Mauna Kea cinder cones, Hawaii 1982

Childs, Iraphne R. (1982) Mauna Kea cinder cones, Hawaii 1982. [Image]

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Abstract

Mauna Kea (lit. White Mountain), considered dormant, is a shield volcano approx 1 million years old and is Hawaii's highest peak at 4250m (13,769ft). Much of the mountain is under the sea and when measured from its base on the Pacific ocean floor, is 10,000m (33,000ft) high, significantly higher than Mt. Everest. The summit of Mauna Kea once supported a small alpine glacier that has since disappeared. The shield-building lavas of Mauna Kea are now largely buried under cinder cones and ash deposits, the product of explosive eruptions that ceased approx. 3600 years ago. The peak is always snow-capped in winter but this image taken in summer (August) from the lower slopes on Summit road shows some of the many cinder cones that appear as one climbs to the summit.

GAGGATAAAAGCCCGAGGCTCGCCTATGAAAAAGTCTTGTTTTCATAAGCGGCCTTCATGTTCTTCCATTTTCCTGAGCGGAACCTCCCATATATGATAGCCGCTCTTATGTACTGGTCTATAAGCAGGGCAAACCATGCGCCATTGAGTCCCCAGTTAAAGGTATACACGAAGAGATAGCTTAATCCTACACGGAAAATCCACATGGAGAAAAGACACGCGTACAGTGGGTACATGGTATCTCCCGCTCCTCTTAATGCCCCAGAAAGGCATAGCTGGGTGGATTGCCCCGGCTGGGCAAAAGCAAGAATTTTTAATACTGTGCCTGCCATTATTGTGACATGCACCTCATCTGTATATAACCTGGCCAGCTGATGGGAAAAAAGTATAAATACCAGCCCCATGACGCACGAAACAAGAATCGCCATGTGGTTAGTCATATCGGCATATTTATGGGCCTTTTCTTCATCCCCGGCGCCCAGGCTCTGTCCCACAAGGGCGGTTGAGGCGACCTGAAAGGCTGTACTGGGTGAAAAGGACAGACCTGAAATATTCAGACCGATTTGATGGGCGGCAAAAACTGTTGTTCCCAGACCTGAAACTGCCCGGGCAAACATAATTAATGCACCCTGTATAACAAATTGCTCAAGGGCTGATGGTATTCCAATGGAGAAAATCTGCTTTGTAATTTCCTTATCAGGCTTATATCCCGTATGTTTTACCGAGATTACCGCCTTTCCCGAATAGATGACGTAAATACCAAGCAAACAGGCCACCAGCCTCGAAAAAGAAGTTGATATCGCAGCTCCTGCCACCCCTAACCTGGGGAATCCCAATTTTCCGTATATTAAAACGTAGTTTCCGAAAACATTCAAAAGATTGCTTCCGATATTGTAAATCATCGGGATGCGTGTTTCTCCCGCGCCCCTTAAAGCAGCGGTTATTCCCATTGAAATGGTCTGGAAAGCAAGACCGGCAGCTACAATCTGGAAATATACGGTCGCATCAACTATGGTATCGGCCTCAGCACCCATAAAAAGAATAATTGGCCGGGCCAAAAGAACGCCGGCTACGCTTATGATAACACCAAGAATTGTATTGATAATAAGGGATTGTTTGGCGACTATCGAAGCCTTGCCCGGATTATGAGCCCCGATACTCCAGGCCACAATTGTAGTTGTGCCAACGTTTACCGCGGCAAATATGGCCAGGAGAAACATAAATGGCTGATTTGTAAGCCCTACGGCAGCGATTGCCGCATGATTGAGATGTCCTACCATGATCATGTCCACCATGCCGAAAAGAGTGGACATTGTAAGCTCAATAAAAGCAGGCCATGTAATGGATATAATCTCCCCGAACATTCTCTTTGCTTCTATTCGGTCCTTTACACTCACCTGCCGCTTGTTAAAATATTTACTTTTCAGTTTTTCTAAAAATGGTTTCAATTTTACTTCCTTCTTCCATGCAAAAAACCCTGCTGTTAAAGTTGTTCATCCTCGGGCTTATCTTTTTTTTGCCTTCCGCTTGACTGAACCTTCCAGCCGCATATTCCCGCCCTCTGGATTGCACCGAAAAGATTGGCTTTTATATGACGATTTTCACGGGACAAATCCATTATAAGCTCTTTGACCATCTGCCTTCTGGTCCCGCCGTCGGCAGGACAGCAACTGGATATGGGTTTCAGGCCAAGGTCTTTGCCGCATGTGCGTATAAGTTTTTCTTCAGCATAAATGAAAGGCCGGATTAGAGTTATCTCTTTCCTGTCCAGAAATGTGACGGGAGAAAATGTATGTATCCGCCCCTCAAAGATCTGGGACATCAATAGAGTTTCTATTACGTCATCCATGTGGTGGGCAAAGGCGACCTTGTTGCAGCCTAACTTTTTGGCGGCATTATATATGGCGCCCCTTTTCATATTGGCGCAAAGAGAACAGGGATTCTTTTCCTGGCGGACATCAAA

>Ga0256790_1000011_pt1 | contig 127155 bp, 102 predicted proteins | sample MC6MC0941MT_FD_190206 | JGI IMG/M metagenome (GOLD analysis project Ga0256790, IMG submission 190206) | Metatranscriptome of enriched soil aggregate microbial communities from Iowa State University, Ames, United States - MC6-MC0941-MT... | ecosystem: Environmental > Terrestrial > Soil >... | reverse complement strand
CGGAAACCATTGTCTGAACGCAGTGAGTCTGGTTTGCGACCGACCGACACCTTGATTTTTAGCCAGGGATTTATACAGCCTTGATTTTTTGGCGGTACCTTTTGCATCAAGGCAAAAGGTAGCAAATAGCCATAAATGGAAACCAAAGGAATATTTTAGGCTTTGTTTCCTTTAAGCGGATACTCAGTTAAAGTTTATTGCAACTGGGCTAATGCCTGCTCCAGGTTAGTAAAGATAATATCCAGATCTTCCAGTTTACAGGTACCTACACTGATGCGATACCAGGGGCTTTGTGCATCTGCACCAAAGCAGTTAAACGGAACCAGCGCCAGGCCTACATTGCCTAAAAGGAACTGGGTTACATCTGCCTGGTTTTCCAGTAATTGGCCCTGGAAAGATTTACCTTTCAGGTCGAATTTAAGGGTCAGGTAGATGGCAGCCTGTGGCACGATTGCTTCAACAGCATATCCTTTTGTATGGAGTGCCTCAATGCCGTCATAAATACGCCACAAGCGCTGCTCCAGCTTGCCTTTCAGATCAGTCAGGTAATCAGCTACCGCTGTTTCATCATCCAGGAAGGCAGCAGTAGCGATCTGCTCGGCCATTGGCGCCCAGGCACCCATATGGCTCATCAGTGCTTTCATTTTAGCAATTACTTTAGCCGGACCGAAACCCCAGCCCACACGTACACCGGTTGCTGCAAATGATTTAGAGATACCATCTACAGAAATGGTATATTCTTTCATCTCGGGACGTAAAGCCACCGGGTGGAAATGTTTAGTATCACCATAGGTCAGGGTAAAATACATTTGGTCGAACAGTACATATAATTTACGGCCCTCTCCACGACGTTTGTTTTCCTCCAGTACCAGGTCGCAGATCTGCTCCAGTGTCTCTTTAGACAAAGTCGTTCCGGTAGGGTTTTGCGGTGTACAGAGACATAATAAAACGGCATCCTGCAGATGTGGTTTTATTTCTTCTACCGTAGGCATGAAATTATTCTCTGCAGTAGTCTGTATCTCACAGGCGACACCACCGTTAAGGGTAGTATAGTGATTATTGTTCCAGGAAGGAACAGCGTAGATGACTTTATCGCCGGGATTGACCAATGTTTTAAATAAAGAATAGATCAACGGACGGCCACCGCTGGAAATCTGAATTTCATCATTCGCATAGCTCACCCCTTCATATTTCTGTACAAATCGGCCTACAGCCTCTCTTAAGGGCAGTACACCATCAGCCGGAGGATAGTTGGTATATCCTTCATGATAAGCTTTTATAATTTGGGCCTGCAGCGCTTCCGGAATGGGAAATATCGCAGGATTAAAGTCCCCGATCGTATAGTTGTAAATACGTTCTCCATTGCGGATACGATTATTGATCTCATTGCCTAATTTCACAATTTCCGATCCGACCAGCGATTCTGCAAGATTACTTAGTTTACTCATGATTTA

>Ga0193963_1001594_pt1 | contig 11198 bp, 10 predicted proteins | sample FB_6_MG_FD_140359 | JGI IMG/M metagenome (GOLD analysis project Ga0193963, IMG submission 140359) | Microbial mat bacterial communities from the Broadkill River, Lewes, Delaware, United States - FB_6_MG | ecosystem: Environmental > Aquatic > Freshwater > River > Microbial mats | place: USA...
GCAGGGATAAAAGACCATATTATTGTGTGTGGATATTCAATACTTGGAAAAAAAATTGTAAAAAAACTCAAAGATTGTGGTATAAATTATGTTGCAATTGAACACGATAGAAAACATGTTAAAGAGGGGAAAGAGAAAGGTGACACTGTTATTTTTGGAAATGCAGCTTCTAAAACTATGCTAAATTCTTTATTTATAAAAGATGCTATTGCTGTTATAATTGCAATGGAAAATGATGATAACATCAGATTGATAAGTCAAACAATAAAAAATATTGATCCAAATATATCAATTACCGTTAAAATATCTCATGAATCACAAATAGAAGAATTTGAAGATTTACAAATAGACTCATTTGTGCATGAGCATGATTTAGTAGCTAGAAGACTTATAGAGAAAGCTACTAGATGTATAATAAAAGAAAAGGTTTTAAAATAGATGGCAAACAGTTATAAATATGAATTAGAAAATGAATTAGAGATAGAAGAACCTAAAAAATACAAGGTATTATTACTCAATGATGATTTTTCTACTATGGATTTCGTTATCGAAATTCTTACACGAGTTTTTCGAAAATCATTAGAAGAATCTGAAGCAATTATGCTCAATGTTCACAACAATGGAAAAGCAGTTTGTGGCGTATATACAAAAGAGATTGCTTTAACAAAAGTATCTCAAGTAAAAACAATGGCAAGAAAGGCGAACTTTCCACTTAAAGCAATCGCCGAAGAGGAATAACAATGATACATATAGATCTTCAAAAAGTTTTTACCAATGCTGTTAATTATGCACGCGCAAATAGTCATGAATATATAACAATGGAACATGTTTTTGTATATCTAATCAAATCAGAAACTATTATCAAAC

Additional Information

Item Type: Image
Collection: Asia-Pacific Images: 1970s-1990s
Keywords: volcanoes
Date Deposited: 16 Oct 2013 13:03
Last Modified: 30 Aug 2014 19:38
Copyright Owner: Copyright Iraphne R. Childs.
Location:
CountryState or RegionPlace
United States of AmericaHawaiiMauna Kea
URI: https://digitalcollections.qut.edu.au//id/eprint/313
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